|The Interview >|
The need for different interview styles has evolved with the increasing complexities of jobs and work environments, as a scientific means to testing candidates.
This style of interview uses the premise that past behavioral and performance history reveals enough indicators for a prediction of future performance. This type of interview can begin with concealed questions, such as asking you to narrate a tricky situation you have handled in the past. For example, "Please let us know your best accomplishment and how you were able to accomplish it." However, the questions will not necessarily be limited to your past. Look at this one: "If you had to purchase accounting software, how would you choose it?" This question aims at bringing out your software knowledge, as well as the decision making process that you may use.
A slightly refined technique within the behavioral interview is the case study style. Expect to encounter a real-life situation here. Something like "evaluate different accounting software as a precursor to purchase and implementation" should not surprise you. If you take this question with an open mind, you will be able to produce the best answer without getting flustered. You will recollect different variants of software that you are acquainted with through years of usage. From your current knowledge, you will make the right choice by analyzing various aspects like robustness, customizability, user-friendliness and cost effectiveness. You may even brainstorm with your team of users.
But what does all this signify to the interviewer? Simple - it speaks of your:
• Willingness to engage people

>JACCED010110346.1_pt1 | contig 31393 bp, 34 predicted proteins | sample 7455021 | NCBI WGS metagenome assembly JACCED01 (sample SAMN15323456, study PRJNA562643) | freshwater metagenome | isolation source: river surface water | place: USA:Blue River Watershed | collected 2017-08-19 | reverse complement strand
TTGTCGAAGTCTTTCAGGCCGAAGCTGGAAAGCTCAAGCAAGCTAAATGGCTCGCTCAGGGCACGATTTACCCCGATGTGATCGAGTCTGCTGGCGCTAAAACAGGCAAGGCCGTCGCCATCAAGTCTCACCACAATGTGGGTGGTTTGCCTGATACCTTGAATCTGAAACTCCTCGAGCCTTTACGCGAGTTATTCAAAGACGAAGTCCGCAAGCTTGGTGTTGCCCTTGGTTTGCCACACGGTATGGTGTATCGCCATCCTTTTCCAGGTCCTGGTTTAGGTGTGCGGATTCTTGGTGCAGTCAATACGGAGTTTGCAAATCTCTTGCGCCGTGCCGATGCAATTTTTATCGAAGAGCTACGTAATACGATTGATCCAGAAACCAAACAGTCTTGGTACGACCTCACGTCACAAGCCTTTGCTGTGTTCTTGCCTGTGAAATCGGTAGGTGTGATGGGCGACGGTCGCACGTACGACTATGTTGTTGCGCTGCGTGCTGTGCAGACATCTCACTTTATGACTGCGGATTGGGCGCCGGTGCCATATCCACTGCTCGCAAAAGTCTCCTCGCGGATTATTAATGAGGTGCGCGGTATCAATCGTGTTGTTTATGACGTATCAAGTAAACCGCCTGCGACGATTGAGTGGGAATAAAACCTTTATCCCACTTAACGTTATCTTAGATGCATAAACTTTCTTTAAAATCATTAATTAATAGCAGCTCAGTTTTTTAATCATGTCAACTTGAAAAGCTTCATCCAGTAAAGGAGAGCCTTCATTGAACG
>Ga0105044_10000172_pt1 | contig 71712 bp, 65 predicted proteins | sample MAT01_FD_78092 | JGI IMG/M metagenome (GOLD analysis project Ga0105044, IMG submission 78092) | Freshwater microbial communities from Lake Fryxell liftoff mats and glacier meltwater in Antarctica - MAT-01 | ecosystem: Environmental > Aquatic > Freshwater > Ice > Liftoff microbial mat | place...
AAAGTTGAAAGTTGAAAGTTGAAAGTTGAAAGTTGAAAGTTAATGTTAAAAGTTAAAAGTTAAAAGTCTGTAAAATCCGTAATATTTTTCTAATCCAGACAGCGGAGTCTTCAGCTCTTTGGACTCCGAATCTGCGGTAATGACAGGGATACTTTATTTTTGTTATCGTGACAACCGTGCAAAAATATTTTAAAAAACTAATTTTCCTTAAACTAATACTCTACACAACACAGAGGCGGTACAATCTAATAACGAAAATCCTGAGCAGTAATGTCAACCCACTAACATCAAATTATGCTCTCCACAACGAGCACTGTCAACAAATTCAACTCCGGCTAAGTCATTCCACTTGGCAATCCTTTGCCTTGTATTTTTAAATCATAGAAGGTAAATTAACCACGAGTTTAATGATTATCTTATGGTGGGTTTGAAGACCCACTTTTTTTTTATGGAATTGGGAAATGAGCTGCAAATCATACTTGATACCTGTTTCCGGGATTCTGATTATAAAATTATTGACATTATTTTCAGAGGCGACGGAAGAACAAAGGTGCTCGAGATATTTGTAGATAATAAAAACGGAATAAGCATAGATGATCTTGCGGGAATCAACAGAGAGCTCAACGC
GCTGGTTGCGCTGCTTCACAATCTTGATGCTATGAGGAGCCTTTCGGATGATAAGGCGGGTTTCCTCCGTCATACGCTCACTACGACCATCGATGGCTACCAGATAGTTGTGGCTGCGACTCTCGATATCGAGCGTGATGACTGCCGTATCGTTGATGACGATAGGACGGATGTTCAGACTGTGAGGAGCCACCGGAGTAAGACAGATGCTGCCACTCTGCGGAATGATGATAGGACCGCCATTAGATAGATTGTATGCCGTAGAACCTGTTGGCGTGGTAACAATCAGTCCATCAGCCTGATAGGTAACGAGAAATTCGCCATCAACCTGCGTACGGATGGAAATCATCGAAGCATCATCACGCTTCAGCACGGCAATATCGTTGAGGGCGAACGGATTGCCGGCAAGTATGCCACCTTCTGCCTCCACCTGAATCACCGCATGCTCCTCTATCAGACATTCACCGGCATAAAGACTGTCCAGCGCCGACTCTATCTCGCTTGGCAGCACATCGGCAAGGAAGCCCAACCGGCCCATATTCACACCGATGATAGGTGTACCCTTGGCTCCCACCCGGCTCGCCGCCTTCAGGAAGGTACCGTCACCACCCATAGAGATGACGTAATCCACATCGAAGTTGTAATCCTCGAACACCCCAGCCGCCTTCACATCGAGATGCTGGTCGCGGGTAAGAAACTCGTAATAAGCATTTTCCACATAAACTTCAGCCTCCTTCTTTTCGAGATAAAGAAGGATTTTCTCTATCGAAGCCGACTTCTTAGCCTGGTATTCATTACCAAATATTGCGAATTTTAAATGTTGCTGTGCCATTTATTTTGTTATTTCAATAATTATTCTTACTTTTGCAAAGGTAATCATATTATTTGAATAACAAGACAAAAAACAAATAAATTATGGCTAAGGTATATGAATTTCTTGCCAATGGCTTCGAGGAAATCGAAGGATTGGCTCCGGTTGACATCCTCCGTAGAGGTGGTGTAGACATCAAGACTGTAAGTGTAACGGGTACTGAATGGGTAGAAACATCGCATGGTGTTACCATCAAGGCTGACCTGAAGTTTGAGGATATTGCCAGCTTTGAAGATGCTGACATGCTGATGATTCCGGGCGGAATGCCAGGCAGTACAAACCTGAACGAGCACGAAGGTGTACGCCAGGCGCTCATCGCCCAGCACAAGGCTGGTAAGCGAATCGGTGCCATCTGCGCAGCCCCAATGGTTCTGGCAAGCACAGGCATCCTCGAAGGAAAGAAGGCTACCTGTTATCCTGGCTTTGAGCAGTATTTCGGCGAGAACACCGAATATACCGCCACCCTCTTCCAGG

• Team spirit
• Composed and robust decision making style
• Problem solving ability
You will probably face questions like "why are there so many job changes in your career?" or "why weren't you promoted in your last job despite being there long-term?" These are clever questions, designed to make your squirm in your seat. They will make unprepared candidates go speechless. But the interviewer is watching you closely and observing changes in your face, behavior and body language.
Quite naturally, these are hard questions that require time to remember exact scenarios and find ways to simplify and shorten your answers. Give precise answers, including specifics about the question. Since there are no wrong answers in the stress interview, what they are really looking for is how you respond to unexpected stressors.
These are three prevalent types of interview styles. However, in actual practice, you may come across a blend of one or all three. Use the information above to be successful, and you will be able to give the interviewer exactly what they are looking for.
|The Interview >|